I photographed some airplanes and landscapes using the AF‑P DX NIKKOR 10–20mm
f/4.5–5.6G VR, an extremely compact lens that nevertheless covers the ultra-wide
range. Mounted on a camera with a full-size image sensor, it has a focal length equivalent
to 15–30 mm, covering everything from ultra-wide to wide-angle for a view
wider than can be captured by the human eye. You’ll need to consider the handling
of both subject and background when shooting with this lens.
Photos and Text by KEN GOSHIMA (GOSHIMA Kentarō)
Aircraft and Hangers
I photographed a plane entering a hangar at Haneda Airport. Because I wanted to capture
both the plane and the hangar without blurring the background, I used a tripod and
shot at ISO 2000. Shooting at ultra-wide angles increases subject distortion, but
for this shot I tilted the camera up while keeping the aircraft horizontal with the
intent of ensuring that the plane would not be distorted more than necessary. The
aircraft was moving from right to left, and I timed the shot so that its shape would
perfectly balance with that of the hangar.
Examples 2 and 3 were shot before and after Example 1. Whereas in Example 1 the plane is perpendicular to the camera, in these examples it is at an angle. As a result, Example 2 gives more space to the sky while Example 3 emphasizes the hangar. Example 3 is also synchronized with the flash of a navigation light that adds red glow for a showy effect.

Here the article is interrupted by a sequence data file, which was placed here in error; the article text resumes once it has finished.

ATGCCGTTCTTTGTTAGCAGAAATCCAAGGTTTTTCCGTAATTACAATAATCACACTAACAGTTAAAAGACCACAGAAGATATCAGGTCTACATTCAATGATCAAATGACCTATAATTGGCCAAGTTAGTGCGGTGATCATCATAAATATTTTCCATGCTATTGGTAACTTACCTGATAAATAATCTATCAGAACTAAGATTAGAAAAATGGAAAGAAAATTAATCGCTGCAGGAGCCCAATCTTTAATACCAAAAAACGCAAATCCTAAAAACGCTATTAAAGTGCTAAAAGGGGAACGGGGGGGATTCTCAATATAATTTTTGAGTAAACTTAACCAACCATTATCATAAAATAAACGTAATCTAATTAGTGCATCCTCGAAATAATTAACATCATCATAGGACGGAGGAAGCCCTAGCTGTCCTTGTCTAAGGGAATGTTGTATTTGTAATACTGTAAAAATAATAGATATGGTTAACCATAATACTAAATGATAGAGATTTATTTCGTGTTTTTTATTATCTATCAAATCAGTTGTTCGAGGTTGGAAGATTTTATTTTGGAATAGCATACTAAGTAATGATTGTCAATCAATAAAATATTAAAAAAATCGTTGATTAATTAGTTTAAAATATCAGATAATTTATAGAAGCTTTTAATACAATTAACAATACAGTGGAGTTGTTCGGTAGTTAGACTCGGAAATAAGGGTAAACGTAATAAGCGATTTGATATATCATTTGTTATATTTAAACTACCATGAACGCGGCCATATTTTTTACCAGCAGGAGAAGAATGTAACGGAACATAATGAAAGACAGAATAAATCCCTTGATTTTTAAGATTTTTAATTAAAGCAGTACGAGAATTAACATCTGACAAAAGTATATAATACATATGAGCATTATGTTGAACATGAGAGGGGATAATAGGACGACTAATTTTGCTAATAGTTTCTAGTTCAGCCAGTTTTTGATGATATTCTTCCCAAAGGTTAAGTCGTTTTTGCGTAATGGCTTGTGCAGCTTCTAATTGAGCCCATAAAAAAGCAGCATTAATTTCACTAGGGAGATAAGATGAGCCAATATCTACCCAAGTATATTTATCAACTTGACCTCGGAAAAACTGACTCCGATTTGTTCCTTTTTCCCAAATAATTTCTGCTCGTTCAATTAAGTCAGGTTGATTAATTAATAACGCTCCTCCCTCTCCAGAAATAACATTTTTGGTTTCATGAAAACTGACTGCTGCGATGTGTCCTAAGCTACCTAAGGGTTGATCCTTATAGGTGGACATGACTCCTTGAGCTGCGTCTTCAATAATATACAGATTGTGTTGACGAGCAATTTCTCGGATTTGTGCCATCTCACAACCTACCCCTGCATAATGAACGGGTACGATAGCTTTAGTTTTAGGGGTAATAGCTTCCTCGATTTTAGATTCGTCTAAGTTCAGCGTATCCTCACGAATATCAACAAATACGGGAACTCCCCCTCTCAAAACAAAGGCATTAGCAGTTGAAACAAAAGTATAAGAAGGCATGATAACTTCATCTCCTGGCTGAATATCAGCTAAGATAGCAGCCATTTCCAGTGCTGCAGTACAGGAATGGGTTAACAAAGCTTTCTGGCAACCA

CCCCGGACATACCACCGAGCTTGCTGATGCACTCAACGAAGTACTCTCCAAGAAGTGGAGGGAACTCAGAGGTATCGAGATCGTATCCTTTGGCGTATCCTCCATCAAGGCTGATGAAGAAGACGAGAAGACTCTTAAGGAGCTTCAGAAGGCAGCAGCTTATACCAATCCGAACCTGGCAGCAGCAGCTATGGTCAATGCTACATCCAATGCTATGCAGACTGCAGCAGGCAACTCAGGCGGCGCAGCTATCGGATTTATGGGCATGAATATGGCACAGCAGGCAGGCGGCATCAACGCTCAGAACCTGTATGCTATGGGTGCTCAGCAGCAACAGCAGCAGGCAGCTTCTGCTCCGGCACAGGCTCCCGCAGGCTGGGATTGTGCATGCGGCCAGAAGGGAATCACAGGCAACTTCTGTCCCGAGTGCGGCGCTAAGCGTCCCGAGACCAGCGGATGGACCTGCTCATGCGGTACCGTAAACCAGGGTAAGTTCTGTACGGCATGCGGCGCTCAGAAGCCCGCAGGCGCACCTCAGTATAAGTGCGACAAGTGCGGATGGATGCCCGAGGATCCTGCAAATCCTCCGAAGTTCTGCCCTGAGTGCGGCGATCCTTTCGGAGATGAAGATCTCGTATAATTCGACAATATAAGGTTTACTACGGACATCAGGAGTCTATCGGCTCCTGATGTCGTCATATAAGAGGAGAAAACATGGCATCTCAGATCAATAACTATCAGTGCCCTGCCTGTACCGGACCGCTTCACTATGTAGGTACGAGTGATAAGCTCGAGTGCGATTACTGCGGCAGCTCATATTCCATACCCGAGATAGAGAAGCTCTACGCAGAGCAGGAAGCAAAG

Example 4: I photographed a plane ready to leave the hangar. I climbed the catwalk
almost to the level of the tail and took the shot looking down at the plane. This
let me align the horizontals and verticals to balance the floor and ceiling with the
aircraft positioned in the center of the frame. Consequently the walls of the hanger
are plumb and distortion is kept to a minimum. The ultra-wide focal length of 10 mm
makes the wings seem slightly larger, but this only adds power to the aircraft’s
Example 5: For this shot I stood on the floor and kept the camera plumb and level. Because photograph was taken from eye level without tilting the camera upward, the walls are plumb but the floor takes up more of the frame. The floor’s share of the frame can be adjusted by, for example, taking the photo from a higher vantage point or tilting the camera upward.
A shot of Shinobazu Pond taken at the maximum angle of 10 mm. I paid attention
to maintaining a connection between the lotuses in the foreground and the structures
in the background.
I photographed the buildings in Shinjuku at night. Usually one tilts the camera upward
to photograph buildings, but here I tried the camera’s built-in perspective
control, which mimics the effect of a PC lens.
Example 9: This photograph, taken in the 10 mm range, captures everything from
the stone wall in the foreground through the staircase in the center to the forest
in the background. The continuous connection from the foreground through to the background
highlights the ultra-wide angle to add impact to the picture.
Example 10: I used the tilting monitor to photograph water flowing from the basin. The tilting monitor makes it easy to frame photographs from ground level.
I photographed a sunset against a background of an airplane standing in a hangar. This photo was taken in the 20 mm range.
The AF-P DX NIKKOR 10-20mm f/4.5-5.6G VR is an extremely compact lens with a focal
length equivalent to 15–30 mm when used with a camera with a full-size
image sensor. Where other lenses with the same full-size–equivalent focal length
have large barrels, this lens is compact and easy to handle, ensuring you never miss
a shot. The high definition out to the edges of the frame is another feature that’s
sure to please.
Photos taken with the cooperation of Japan Airlines Co., Ltd.